The Legacy of the Brothers Grimm
The brothers Jacob (1785–1863) and Wilhelm Grimm (1786–1859) were German cultural researchers and authors who collected and published German folklore during the 19th century.
Other than sometimes falsely assumed, the brothers didn't make up the fairy tales themselves, but penned down popular German folk tales. With the movement of Romanticism that started in the late 18th century, the interest in fairy tales revived. While Germany was still an assembly of kingdoms and (grand) duchies, the brothers strongly believed that national unity relied on the knowledge of the common cultural past that was reflected in folklore.
In the introduction to their first book of collected fairy tales, the Grimms explain that they had travelled through Germany to talk with storytellers who supplied them with tales. Since the stories had been handed oraly from generation to generation, they often heard various versions of tales that were in fact the same stories. In these cases, the Grimms picked out the common content and molded it into a single tale.
The first edition of Children's and Household Tales ("Kinder- und Hausmärchen") was published in 1812, but was in a constant state of alteration. During their lifetime, the work was published 17 times. Wilhelm was the main editor of the two, making the tales stilistically similar, adding psychological and sometimes religious plots and dialogue.
Illustrations by Arthur Rackham to Grimm's fairy tales*
Although the editions that are now common are still quite grim - quite some (children's) heads roll, people are cooked more than once, et cetera -, the very first edition of Children's and Household Tales was even more cruel. An example of such an alteration would, however, only be that it was not Snow White's real mother that would try to kill her out of jealousy, but her step mother.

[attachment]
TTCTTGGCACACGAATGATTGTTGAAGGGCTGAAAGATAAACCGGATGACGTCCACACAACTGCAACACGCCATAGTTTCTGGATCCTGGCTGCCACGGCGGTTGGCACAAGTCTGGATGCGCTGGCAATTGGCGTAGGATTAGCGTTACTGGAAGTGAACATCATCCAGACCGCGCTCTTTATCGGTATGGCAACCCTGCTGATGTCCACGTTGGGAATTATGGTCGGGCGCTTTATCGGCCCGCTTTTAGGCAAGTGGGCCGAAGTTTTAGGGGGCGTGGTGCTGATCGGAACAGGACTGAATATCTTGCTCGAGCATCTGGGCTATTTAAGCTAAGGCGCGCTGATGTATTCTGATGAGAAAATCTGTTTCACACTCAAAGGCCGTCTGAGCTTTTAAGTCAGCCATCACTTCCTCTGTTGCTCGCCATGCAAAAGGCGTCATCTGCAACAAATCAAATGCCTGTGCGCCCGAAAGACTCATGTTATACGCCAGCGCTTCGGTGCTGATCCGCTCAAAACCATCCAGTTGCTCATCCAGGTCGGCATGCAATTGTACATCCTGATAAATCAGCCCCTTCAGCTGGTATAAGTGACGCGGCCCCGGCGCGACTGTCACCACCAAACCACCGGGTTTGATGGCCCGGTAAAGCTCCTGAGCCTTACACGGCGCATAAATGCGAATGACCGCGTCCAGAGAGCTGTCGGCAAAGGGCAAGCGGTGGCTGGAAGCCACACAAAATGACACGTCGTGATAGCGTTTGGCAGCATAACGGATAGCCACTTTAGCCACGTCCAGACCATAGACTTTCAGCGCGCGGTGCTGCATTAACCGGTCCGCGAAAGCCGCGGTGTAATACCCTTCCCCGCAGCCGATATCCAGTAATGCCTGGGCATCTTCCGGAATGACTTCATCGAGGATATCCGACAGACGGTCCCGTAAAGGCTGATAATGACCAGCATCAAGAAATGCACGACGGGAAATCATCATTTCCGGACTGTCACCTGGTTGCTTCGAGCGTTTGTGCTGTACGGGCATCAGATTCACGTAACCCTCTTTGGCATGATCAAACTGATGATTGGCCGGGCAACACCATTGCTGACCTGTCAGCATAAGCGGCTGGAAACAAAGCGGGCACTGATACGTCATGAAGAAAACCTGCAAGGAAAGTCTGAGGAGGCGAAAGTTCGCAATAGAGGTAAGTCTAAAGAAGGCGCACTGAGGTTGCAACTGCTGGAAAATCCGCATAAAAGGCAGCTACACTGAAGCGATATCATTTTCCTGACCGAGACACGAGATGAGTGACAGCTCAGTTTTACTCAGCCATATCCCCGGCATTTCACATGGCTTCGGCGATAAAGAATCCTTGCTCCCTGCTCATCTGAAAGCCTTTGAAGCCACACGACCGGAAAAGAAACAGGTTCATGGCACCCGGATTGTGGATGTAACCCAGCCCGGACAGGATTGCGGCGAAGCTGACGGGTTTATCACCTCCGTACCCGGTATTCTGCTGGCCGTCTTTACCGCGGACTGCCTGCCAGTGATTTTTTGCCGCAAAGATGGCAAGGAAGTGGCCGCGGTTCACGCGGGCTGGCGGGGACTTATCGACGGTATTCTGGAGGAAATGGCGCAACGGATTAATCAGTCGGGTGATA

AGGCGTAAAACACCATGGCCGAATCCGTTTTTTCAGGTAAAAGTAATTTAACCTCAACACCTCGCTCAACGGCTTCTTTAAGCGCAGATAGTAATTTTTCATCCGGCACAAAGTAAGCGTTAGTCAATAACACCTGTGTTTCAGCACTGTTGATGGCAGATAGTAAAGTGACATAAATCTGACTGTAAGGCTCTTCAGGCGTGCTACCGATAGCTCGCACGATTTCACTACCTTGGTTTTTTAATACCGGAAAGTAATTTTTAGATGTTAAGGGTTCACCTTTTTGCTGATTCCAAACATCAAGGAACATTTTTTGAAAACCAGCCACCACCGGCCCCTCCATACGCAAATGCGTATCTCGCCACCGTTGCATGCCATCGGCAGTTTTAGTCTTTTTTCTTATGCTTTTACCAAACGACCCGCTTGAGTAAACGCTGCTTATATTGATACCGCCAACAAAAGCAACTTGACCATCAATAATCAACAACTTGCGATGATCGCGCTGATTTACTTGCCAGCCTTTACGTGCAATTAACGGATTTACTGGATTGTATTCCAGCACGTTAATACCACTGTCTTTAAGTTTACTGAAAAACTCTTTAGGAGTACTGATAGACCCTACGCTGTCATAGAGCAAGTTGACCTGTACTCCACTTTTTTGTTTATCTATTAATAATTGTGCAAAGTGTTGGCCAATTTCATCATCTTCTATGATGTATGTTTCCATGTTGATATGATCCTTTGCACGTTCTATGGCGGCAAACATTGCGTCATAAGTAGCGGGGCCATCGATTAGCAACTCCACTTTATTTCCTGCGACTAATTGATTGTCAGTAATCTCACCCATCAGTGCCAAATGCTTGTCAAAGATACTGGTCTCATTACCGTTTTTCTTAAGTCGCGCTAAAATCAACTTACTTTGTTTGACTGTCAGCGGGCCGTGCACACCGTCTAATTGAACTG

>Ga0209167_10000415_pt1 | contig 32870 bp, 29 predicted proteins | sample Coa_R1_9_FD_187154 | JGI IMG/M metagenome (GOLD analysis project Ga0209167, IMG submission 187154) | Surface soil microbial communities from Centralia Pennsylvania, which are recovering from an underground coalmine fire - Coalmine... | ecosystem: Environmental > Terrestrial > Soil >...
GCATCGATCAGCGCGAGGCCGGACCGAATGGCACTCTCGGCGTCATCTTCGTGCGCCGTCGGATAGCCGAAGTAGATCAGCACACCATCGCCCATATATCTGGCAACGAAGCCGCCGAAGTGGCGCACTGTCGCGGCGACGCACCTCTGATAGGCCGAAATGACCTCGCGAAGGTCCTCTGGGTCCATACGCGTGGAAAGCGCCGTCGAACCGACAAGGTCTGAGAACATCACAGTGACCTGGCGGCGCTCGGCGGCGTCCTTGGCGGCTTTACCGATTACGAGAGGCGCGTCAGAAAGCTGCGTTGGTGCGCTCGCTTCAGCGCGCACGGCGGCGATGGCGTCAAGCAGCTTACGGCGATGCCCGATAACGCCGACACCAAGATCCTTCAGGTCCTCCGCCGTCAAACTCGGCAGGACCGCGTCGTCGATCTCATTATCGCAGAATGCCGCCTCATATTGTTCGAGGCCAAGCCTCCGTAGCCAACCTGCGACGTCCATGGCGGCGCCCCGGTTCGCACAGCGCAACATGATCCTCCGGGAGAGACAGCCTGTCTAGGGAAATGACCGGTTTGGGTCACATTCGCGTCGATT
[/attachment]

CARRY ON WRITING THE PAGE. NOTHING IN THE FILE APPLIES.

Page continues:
Though fairy tales such as Snow White, Cinderella and Hansel and Gretel are mostly read to children nowadays, most of the tales the Grimm's collected were not originally intended to be children's tales. Nevertheless, the introduction to the 1819 edition, the Grimms explain they "carefully omitted every expression that could be unsuitable for children". Adaptions by, for example, Walt Disney, paint a distorted picture of the original versions. For example, in The Frog Prince, the princess doesn't kiss the frog at all - but throws him against the wall. Cinderella's step sisters cut off parts of their feet in order to fit in the golden (not glass!) slipper, and when their fraud is revealed, Cinderella's doves strike the evil step sister's eyes, leaving them blind for the rest of their lives. Snow White's evil step mother had to dance in burning red shoes until she dropped down dead.
Less well known today is the German dictionary the brothers started working on in 1838. Their goal was to give an explanation, history and analysis of each word in German language. In 1852, they published the first volumes of the dictionary, but they weren't able to finish it during their lifetime. Still, 32 volumes were published until 1960. The dictionary can be viewed online on a special website of the Trier University.
Brüder Grimm - Kinder- und Hausmärchen (Reclam, ISBN 978-3-15-030042-9)
Deutsches Wörterbuch by Brothers Grimm
*Arthur Rackham's Illustrations to Grimm's fairy tales